UNITED NATIONS - U.S. Ambassador to the United Nations Nikki Haley — one of only a few women and persons of color in President Donald Trump's Cabinet — has quickly gone from a little-known Republican governor to a tough, well-known political figure on the international scene.
The daughter of Sikh Indian immigrants and the first woman or minority to be elected governor of South Carolina, Haley has developed a reputation as a strong and independent voice in the Trump administration. She has helped shape foreign policy and trim the U.N. budget. And some observers say she's got her eyes set on a presidential run.
Until recently, Haley was one of only a handful of the president’s Cabinet members who had not been caught in his cross hairs. But her announcement recently on a cable television news show that the administration was about to impose new sanctions on Russia backfired when the White House said the following day that Trump had not decided to impose new sanctions. Economic adviser Larry Kudlow told reporters that she might have had some “momentary confusion.”
Instead of remaining silent, Haley fired back.
“With all due respect, I don’t get confused,” she said.
While the episode might have been the beginning of “Will she get fired?” rumors that have plagued other officials, Haley appears to have come through it stronger.
An April 25 poll by Quinnipiac University found her to be the most popular Cabinet member. She received high approval ratings from both women (59 percent) and men (67 percent).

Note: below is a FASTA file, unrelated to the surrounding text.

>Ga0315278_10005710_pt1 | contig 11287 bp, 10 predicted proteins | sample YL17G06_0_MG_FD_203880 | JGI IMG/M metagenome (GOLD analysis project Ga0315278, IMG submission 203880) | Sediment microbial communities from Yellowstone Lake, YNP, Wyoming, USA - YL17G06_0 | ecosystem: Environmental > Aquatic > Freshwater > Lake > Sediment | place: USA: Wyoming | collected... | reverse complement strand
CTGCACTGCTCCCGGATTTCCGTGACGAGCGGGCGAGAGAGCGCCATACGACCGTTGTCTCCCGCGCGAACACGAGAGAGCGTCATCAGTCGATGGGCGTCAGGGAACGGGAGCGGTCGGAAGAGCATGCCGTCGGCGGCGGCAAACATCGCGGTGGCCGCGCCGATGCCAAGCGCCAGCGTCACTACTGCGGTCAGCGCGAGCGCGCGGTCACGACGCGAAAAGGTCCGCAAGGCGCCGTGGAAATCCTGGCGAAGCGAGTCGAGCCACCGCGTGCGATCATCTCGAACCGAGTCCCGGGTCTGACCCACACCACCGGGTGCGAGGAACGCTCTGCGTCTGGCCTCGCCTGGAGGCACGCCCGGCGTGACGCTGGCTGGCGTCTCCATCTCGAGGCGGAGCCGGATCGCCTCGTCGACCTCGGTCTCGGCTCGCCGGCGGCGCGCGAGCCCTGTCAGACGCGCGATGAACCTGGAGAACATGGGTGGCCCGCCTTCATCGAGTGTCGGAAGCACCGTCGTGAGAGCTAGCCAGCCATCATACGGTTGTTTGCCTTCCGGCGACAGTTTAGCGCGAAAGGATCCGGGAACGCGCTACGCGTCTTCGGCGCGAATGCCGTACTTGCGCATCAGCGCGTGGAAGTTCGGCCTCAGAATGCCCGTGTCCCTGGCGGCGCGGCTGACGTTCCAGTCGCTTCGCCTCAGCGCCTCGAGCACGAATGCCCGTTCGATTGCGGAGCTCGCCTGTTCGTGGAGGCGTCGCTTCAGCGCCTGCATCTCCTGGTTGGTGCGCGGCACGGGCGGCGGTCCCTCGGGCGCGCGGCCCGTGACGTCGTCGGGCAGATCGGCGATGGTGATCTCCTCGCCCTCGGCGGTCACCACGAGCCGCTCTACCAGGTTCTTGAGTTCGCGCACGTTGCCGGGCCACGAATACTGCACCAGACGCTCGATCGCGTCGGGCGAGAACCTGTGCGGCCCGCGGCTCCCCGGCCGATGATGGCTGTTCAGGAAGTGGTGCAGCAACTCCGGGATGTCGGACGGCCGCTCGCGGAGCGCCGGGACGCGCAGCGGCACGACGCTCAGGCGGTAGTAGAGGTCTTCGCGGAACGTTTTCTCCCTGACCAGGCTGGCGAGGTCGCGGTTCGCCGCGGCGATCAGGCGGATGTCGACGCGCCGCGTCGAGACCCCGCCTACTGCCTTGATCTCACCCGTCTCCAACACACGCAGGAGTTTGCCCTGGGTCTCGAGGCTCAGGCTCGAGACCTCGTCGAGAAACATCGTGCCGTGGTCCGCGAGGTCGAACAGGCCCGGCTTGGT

“She’s a very smart politician,” said Claire Wofford, assistant professor of political science at the College of Charleston in Haley’s home state of South Carolina.
Wofford said Haley learned some important lessons coming up in state politics that are serving her well as she navigates Washington.
“I think what South Carolina did was toughen her,” Wofford said. “It’s not an easy place to be a politician. There’s a lot of dirty politics that goes on here. There is a strong good-old-boys network. She managed that in a way a lot of people didn’t think she could do.”
An accountant and a convert to Christianity, Haley was elected to the state legislature in 2006. She served three terms and then ran for governor in 2010. She was part of the Tea Party movement that was sweeping Republican politics, and her campaign received a boost with an endorsement from former vice presidential nominee Sarah Palin.
Wofford said Haley faced racism and sexism in her home state.
“She definitely faced a backlash she wouldn’t have faced if she wasn’t a woman or a woman of color,” Wofford said, including being called a “raghead” by a state senator.
Wofford added that Haley strategically turned the criticism to her own advantage, offering the Republican Party the diversity it lacked and the credibility it needed to show it was not a racist party.
Haley has also exceeded most expectations as U.N. ambassador. When she first arrived in January 2017, there was a combination of relief and skepticism. Relief that Trump had not chosen an established U.N. critic. Skepticism because Haley did not have a foreign policy background.